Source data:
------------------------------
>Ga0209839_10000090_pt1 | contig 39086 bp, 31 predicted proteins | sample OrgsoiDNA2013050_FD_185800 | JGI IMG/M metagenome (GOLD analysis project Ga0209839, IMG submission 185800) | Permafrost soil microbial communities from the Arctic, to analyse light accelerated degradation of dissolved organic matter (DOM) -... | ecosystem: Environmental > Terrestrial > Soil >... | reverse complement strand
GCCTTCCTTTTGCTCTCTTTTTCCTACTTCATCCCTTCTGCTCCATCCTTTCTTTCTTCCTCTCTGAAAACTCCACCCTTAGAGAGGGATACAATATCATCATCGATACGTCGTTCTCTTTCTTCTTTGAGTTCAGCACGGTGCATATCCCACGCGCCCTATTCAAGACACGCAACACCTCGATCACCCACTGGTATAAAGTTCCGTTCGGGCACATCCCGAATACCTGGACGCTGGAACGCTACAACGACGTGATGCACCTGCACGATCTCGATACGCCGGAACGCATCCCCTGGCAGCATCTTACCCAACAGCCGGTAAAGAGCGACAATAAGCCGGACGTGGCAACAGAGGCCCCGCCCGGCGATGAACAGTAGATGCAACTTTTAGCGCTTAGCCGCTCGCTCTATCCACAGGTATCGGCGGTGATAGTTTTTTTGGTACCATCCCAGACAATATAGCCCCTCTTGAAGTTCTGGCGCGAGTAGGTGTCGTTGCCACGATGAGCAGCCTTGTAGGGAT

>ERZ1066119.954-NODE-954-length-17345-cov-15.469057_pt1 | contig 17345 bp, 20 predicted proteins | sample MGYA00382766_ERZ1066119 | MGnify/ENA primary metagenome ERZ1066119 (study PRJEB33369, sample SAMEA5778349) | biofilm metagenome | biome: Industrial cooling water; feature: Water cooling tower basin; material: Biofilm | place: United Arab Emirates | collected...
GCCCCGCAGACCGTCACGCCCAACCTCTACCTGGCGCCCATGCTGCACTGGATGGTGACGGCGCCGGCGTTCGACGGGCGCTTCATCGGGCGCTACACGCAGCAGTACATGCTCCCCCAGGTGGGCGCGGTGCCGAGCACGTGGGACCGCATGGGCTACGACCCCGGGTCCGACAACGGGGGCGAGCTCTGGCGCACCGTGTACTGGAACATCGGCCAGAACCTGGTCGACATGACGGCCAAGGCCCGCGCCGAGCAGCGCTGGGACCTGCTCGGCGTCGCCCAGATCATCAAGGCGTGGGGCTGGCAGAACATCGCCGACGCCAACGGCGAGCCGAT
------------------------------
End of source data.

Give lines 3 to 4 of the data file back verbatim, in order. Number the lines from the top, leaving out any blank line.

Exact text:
>ERZ1066119.954-NODE-954-length-17345-cov-15.469057_pt1 | contig 17345 bp, 20 predicted proteins | sample MGYA00382766_ERZ1066119 | MGnify/ENA primary metagenome ERZ1066119 (study PRJEB33369, sample SAMEA5778349) | biofilm metagenome | biome: Industrial cooling water; feature: Water cooling tower basin; material: Biofilm | place: United Arab Emirates | collected...
GCCCCGCAGACCGTCACGCCCAACCTCTACCTGGCGCCCATGCTGCACTGGATGGTGACGGCGCCGGCGTTCGACGGGCGCTTCATCGGGCGCTACACGCAGCAGTACATGCTCCCCCAGGTGGGCGCGGTGCCGAGCACGTGGGACCGCATGGGCTACGACCCCGGGTCCGACAACGGGGGCGAGCTCTGGCGCACCGTGTACTGGAACATCGGCCAGAACCTGGTCGACATGACGGCCAAGGCCCGCGCCGAGCAGCGCTGGGACCTGCTCGGCGTCGCCCAGATCATCAAGGCGTGGGGCTGGCAGAACATCGCCGACGCCAACGGCGAGCCGAT